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Employees vs Independent Contractors

On Behalf of | Sep 1, 2021 | Firm News |

Are you hiring an employee or an independent contractor? If you are an employer, it is crucial to understand the differences. Since federal and state labor laws only apply to employees, an incorrectly classified employee may result in fines and penalties against the business owner.

Who is considered an employee in Texas? Employees are hired for a specific position by a company and are expected to obey orders from the employer. Independent contractors, however, are self-employed, providing contracted services to various parties. They enter into an agreement with the expectation that they are free from control.

What are the differences between an employee and independent contractor? In Texas, the main difference between the two is based upon the level of control the employer has. A worker is an employee is if the employer has the right to direct or control the worker, both as to the results and the details of when, where, and how the work is done.

The Texas Workforce Commission (TWC) has a common law test used to determine whether a worker is classified as an employee or an independent contractor. Some key components include:


  • Instruction and Control: If the employer says where to go and leaves it up to the worker to get the work done, they may be an independent contractor. If the worker is directed on how to do it, they are likely to be an employee.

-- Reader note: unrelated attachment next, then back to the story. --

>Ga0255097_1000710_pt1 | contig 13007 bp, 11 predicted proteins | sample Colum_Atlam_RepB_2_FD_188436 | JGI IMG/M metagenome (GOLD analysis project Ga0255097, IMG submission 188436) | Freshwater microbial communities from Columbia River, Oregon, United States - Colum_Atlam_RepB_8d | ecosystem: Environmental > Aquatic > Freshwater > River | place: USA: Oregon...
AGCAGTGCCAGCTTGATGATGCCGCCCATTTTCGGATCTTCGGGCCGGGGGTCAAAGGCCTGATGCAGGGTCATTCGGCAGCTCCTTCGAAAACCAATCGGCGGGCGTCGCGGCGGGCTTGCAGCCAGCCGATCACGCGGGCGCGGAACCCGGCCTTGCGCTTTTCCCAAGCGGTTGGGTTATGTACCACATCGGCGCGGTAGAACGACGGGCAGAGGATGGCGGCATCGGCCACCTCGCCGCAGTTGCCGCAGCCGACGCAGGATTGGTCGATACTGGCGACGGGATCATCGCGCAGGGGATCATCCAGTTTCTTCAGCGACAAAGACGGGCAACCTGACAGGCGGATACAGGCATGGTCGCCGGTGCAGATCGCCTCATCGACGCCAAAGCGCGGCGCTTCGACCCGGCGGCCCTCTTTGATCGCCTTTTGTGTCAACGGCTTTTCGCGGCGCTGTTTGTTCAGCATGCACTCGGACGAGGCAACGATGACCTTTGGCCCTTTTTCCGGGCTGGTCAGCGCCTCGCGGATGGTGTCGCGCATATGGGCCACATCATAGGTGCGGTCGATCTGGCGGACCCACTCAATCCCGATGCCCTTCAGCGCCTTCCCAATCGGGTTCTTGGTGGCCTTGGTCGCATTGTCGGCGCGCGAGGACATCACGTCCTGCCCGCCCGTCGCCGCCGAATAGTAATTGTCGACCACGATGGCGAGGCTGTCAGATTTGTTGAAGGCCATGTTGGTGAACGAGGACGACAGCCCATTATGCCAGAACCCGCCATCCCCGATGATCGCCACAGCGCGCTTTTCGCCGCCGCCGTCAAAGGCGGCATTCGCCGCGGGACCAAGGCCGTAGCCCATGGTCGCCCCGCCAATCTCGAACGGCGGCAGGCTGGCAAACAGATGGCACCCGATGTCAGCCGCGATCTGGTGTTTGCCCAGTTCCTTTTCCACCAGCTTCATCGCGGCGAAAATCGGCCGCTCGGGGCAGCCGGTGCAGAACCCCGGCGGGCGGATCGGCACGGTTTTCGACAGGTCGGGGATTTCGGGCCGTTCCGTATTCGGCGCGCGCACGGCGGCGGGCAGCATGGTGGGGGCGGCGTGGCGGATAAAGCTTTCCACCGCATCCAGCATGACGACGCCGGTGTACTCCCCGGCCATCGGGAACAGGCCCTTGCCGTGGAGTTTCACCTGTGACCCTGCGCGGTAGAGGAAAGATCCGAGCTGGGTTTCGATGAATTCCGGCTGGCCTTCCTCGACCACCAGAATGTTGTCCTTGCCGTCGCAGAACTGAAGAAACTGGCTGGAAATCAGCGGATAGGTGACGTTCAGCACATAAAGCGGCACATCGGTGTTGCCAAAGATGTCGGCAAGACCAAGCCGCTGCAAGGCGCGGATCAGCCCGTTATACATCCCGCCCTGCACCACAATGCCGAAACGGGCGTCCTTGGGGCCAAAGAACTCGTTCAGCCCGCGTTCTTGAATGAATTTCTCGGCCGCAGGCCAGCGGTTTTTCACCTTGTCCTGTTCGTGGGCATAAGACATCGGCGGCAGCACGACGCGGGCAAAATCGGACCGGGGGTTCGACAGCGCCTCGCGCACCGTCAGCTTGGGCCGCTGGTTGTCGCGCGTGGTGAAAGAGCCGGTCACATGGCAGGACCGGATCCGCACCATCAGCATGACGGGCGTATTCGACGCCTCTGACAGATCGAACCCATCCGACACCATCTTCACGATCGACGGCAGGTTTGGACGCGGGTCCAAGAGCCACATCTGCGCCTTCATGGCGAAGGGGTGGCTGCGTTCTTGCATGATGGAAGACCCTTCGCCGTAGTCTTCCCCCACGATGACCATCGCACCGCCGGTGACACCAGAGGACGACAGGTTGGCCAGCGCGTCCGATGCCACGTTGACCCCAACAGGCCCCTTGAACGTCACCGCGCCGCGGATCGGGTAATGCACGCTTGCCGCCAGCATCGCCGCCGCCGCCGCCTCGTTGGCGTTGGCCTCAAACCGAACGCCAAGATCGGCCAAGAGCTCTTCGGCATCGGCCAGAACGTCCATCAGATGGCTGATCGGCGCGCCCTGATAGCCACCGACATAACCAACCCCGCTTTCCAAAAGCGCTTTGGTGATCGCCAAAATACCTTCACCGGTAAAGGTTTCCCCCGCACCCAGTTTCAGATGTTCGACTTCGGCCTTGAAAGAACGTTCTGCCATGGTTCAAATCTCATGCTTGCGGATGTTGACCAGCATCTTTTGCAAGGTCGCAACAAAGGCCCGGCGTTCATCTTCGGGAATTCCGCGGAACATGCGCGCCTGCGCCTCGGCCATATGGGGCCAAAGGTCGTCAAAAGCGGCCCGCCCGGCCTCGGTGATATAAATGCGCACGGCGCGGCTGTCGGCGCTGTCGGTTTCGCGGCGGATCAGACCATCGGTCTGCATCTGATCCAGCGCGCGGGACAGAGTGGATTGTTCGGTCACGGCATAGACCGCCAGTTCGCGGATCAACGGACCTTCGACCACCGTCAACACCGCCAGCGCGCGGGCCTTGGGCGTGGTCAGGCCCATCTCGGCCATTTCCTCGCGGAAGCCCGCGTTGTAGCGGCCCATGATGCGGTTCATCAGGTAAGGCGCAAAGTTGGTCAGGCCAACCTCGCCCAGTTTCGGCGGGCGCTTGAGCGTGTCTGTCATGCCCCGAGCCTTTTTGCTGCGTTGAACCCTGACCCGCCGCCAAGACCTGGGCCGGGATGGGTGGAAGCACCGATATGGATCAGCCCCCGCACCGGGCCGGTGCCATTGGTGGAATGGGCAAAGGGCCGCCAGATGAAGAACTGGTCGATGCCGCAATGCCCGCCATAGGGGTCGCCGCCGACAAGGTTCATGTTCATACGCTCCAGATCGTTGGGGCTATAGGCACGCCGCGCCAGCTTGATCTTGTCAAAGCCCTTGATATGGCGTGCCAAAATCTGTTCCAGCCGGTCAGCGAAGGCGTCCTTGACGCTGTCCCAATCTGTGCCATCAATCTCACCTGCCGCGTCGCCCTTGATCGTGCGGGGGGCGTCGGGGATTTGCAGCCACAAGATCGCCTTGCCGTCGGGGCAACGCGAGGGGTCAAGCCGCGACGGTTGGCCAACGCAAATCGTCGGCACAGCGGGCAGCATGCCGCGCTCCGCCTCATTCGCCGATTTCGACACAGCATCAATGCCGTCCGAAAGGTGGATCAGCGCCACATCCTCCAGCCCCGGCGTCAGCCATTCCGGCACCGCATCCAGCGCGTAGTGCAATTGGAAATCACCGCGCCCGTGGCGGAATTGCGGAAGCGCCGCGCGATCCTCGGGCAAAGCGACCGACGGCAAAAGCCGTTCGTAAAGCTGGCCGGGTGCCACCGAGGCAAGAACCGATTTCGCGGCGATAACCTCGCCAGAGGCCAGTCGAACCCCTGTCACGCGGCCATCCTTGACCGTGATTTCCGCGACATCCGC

• Training: If the employer is training the worker, they are probably an employee.


  • Equipment and Expenses: If the employer provides equipment and pay expenses to the worker, they are probably an employee.


  • Benefits: If the employer provides benefits, such as healthcare and 401(k), the worker is an employee.


  • Employment: If the person works solely for one employer, has set hours of work, and would not have time for another employer, they are probably an employee. Independent contractors regularly work for numerous customers or clients.


  • Payment: If the employer pays a weekly salary that is not dependent on performance, the worker is probably an employee. Independent contractors are usually paid by the job and don’t get paid if a job is done poorly.


If you require an independent contractor agreement or an employment agreement, consult an experienced lawyer. If you believe you have misclassified a worker or have any potential questions regarding your status as an employee or independent contractor, we welcome you to contact one of our board-certified business attorneys at 713-572-4900.



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